It has been suggested that highly adherent patients engage in more health-oriented behaviors such as following lifestyle recommendations for avoiding fracture, including exercise, correction of eyesight, and organization of the home environment to minimize the risk of falls, which contribute to a reduction in fracture risk.9 Therefore, although no significant impact of training on compliance and persistence was observed with bisphosphonate regimens in our study population within the 12-month follow-up period, it would have been difficult to improve on the already remarkably high adherence rates, along with higher awareness, of trained patients on critical points related to osteoporosis. Training seems to be associated with longer-term benefits that extend beyond 12 months.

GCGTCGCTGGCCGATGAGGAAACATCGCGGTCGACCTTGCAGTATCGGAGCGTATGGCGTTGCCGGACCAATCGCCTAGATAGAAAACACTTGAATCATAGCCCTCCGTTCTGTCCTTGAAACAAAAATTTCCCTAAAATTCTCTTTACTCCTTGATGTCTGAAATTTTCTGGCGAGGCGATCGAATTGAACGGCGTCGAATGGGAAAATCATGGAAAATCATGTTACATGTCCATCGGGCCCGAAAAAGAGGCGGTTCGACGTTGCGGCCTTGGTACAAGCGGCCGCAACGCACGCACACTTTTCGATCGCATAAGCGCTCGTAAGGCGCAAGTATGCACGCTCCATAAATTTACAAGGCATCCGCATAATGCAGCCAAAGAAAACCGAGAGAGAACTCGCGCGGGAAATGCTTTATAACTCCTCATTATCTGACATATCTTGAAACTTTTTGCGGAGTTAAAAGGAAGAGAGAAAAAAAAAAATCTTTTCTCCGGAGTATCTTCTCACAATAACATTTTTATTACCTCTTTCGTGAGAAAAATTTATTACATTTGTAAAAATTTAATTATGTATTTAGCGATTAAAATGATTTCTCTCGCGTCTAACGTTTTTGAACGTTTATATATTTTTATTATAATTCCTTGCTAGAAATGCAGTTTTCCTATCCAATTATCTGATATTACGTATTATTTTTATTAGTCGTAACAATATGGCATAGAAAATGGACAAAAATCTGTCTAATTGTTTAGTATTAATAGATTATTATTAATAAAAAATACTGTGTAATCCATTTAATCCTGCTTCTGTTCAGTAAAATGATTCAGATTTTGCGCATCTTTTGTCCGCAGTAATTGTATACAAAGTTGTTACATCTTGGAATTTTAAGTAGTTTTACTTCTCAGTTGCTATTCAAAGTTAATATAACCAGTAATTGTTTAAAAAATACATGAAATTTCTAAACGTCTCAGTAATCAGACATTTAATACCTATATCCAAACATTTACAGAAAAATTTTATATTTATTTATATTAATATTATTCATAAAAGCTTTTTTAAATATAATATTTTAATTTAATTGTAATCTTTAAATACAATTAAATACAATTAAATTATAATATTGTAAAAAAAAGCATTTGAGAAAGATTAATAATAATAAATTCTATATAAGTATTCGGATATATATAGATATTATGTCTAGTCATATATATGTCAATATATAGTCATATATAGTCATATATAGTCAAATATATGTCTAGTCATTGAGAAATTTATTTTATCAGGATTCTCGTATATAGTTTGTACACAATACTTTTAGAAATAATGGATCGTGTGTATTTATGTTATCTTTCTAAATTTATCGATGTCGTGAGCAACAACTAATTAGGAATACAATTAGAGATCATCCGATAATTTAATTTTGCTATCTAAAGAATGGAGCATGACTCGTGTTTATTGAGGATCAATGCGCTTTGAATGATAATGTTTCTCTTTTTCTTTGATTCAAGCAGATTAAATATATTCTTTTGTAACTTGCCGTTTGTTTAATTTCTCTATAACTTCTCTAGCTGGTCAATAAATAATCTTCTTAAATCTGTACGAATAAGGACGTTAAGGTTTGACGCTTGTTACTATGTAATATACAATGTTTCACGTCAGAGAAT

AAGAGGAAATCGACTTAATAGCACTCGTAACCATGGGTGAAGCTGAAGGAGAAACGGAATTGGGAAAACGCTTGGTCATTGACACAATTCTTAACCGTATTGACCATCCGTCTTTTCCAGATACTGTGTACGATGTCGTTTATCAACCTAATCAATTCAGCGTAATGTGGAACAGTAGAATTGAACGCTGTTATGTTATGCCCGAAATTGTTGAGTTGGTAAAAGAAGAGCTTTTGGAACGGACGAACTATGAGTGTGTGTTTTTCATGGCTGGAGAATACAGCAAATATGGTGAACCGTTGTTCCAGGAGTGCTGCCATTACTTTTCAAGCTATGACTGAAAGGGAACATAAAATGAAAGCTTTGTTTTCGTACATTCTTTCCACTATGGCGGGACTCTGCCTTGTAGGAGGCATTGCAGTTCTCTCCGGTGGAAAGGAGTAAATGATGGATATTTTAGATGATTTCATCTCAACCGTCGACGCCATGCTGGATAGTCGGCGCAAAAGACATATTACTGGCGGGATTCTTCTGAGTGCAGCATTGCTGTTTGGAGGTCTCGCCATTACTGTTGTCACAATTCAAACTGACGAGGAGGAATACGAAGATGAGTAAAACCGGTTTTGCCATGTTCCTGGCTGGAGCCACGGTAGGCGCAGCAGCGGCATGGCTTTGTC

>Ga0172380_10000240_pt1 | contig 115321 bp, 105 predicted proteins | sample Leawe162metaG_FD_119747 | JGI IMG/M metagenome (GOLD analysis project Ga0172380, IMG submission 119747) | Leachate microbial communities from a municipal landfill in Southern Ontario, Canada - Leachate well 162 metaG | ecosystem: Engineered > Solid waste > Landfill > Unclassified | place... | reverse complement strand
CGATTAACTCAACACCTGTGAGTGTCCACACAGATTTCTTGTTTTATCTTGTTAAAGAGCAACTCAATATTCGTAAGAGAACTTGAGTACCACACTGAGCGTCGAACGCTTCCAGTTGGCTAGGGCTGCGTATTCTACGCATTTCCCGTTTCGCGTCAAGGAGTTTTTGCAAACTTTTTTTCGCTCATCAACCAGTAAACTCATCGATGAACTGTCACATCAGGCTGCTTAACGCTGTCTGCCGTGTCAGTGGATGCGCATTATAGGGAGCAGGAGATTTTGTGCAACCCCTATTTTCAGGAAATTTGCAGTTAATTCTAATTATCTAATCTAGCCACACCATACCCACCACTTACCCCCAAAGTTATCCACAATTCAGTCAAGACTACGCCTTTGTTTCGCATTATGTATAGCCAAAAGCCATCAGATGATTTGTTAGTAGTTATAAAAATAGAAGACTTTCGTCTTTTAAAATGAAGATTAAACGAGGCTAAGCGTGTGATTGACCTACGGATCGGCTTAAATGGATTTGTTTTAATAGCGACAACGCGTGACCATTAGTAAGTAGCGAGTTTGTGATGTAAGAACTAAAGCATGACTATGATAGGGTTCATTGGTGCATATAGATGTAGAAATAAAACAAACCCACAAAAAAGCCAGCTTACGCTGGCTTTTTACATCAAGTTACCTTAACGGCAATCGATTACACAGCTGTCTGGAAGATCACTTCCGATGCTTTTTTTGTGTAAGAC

In the present study population, only 5.4% of the patients withdrew from the study due to AEs. Both regimens were well tolerated, with gastrointestinal disorders being the most commonly reported AEs, consistent with previous reports in the literature.6 ; 11 ; 12 ; 19 ; 20  ;  21 The foremost limitation of the present study is the observational design, which depended on voluntary patient information rather than use of strict monitoring devices to determine compliance. Nevertheless, despite the limitation of the observational design, our findings provide data in a large representative sample of Turkish individuals with osteoporosis. Collection of data based on follow-up visits every 3 months may be another limitation, given that it may have caused better adherence to treatment during the study period, causing the results to be confounded by the subjects' awareness of being monitored. Our study population consisted of both treatment-naïve patients and patients who were currently receiving the drug regimen. Although this may be associated with the likelihood of former training and compliance levels with previous prescriptions to impact study findings, inclusion criteria for the study population were decided to reflect the patient profile encountered in actual clinical practice, in which treatment-naïve patients are infrequent in the overall osteoporosis patient population. Furthermore, treatment-naïve and treated patients were equally allocated to study groups during randomization. Lack of adequate previous patient training is also a problem prevalent among patients who are currently receiving anti-osteoporosis treatment. Another limitation is the inability to determine treatment burden despite the fact that poor adherence has a significant impact on health economic assessment in osteoporosis.